Anxiety Tied to Sleep Deprivation, University of California, Berkeley (CAL) Study

Published: Jun 27, 2013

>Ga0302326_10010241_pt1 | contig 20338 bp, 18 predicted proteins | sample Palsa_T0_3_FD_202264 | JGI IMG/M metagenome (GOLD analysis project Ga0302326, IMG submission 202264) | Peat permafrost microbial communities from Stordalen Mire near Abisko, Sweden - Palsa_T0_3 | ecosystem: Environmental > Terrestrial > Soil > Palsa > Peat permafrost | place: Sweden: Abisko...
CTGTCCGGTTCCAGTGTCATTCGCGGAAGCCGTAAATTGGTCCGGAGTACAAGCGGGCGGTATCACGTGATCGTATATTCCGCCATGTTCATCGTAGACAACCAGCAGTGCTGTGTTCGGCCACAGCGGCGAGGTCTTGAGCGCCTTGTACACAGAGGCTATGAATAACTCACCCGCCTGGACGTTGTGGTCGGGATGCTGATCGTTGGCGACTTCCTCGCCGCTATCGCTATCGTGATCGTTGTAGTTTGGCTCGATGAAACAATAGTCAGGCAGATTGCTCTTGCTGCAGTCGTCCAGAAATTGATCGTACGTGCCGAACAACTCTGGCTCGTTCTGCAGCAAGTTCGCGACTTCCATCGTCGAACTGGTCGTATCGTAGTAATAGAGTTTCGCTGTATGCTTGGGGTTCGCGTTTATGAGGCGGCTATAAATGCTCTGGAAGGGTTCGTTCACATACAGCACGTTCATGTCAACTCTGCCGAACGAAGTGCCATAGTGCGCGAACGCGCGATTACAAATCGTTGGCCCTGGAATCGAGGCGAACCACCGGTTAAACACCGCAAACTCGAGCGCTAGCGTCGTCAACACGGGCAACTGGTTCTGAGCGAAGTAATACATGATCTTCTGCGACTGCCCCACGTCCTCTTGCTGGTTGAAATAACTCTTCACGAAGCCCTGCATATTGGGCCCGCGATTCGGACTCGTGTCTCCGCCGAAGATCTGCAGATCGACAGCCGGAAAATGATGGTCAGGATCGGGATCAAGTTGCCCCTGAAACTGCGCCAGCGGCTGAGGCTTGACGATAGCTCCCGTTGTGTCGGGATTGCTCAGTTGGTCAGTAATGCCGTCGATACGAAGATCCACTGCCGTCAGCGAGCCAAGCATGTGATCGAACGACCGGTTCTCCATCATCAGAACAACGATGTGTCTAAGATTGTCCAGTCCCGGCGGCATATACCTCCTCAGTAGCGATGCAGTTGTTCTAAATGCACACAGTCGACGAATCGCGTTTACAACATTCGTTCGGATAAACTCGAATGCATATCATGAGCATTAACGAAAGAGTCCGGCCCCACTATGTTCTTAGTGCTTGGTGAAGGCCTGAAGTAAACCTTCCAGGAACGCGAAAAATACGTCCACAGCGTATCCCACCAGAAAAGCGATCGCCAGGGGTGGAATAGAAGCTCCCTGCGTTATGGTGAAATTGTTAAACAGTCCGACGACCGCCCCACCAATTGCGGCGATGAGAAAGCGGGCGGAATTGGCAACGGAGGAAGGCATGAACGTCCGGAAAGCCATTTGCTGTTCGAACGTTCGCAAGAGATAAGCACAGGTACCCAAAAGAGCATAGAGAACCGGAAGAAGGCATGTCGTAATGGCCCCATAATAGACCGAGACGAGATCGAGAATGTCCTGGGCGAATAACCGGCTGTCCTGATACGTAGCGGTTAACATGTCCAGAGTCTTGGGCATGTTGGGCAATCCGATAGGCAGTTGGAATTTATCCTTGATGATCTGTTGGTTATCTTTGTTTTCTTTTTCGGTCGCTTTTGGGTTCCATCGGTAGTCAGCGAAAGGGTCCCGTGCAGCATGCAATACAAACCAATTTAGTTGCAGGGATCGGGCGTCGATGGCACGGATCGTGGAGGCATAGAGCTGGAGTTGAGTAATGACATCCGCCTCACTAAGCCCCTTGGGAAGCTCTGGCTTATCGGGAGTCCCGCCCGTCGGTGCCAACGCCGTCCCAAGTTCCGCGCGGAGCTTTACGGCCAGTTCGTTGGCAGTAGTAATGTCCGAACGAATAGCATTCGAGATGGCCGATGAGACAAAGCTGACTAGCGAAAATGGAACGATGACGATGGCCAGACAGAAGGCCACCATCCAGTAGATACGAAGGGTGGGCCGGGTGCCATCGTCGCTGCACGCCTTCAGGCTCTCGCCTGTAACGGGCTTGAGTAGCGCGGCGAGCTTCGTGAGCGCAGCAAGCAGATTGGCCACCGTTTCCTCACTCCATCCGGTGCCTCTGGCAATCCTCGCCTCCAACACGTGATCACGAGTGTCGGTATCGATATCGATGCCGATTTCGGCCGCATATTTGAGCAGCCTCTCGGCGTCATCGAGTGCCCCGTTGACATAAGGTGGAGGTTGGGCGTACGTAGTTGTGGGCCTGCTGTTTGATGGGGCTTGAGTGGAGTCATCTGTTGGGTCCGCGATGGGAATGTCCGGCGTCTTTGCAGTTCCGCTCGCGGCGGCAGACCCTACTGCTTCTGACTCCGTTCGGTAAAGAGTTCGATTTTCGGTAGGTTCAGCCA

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UC Berkeley researchers have found that a lack of sleep, which is common in anxiety disorders, may play a key role in ramping up the brain regions that contribute to excessive worrying. Neuroscientists have found that sleep deprivation amplifies anticipatory anxiety by firing up the brain’s amygdala and insular cortex, regions associated with emotional processing. The resulting pattern mimics the abnormal neural activity seen in anxiety disorders. Furthermore, their research suggests that innate worriers – those who are naturally more anxious and therefore more likely to develop a full-blown anxiety disorder – are acutely vulnerable to the impact of insufficient sleep.

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